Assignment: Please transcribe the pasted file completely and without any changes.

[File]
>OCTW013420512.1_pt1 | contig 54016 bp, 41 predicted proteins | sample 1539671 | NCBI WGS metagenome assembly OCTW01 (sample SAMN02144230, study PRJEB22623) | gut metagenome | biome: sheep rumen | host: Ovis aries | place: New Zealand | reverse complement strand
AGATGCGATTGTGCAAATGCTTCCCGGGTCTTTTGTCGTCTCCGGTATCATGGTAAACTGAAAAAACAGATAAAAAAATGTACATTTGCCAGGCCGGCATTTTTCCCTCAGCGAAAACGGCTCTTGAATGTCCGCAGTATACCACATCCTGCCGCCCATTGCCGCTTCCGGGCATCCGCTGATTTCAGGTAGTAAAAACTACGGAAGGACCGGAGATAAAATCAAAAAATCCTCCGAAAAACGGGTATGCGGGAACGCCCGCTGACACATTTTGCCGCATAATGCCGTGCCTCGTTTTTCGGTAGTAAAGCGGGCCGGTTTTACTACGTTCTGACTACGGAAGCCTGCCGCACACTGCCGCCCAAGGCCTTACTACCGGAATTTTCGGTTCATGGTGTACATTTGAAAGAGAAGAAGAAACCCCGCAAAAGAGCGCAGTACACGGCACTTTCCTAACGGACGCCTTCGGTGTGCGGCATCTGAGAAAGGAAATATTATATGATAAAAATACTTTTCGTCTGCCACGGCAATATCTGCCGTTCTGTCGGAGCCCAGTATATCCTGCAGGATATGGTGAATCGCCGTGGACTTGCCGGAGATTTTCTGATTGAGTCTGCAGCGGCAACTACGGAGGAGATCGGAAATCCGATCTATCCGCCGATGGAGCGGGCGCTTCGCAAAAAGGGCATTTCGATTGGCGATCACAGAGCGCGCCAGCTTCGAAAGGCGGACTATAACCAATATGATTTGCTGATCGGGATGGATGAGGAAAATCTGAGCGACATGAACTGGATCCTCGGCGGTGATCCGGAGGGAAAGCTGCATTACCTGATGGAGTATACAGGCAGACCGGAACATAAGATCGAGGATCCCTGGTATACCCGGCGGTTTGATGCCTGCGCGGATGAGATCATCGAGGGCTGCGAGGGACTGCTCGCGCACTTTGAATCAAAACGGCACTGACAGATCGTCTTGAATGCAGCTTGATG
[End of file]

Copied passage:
>OCTW013420512.1_pt1 | contig 54016 bp, 41 predicted proteins | sample 1539671 | NCBI WGS metagenome assembly OCTW01 (sample SAMN02144230, study PRJEB22623) | gut metagenome | biome: sheep rumen | host: Ovis aries | place: New Zealand | reverse complement strand
AGATGCGATTGTGCAAATGCTTCCCGGGTCTTTTGTCGTCTCCGGTATCATGGTAAACTGAAAAAACAGATAAAAAAATGTACATTTGCCAGGCCGGCATTTTTCCCTCAGCGAAAACGGCTCTTGAATGTCCGCAGTATACCACATCCTGCCGCCCATTGCCGCTTCCGGGCATCCGCTGATTTCAGGTAGTAAAAACTACGGAAGGACCGGAGATAAAATCAAAAAATCCTCCGAAAAACGGGTATGCGGGAACGCCCGCTGACACATTTTGCCGCATAATGCCGTGCCTCGTTTTTCGGTAGTAAAGCGGGCCGGTTTTACTACGTTCTGACTACGGAAGCCTGCCGCACACTGCCGCCCAAGGCCTTACTACCGGAATTTTCGGTTCATGGTGTACATTTGAAAGAGAAGAAGAAACCCCGCAAAAGAGCGCAGTACACGGCACTTTCCTAACGGACGCCTTCGGTGTGCGGCATCTGAGAAAGGAAATATTATATGATAAAAATACTTTTCGTCTGCCACGGCAATATCTGCCGTTCTGTCGGAGCCCAGTATATCCTGCAGGATATGGTGAATCGCCGTGGACTTGCCGGAGATTTTCTGATTGAGTCTGCAGCGGCAACTACGGAGGAGATCGGAAATCCGATCTATCCGCCGATGGAGCGGGCGCTTCGCAAAAAGGGCATTTCGATTGGCGATCACAGAGCGCGCCAGCTTCGAAAGGCGGACTATAACCAATATGATTTGCTGATCGGGATGGATGAGGAAAATCTGAGCGACATGAACTGGATCCTCGGCGGTGATCCGGAGGGAAAGCTGCATTACCTGATGGAGTATACAGGCAGACCGGAACATAAGATCGAGGATCCCTGGTATACCCGGCGGTTTGATGCCTGCGCGGATGAGATCATCGAGGGCTGCGAGGGACTGCTCGCGCACTTTGAATCAAAACGGCACTGACAGATCGTCTTGAATGCAGCTTGATG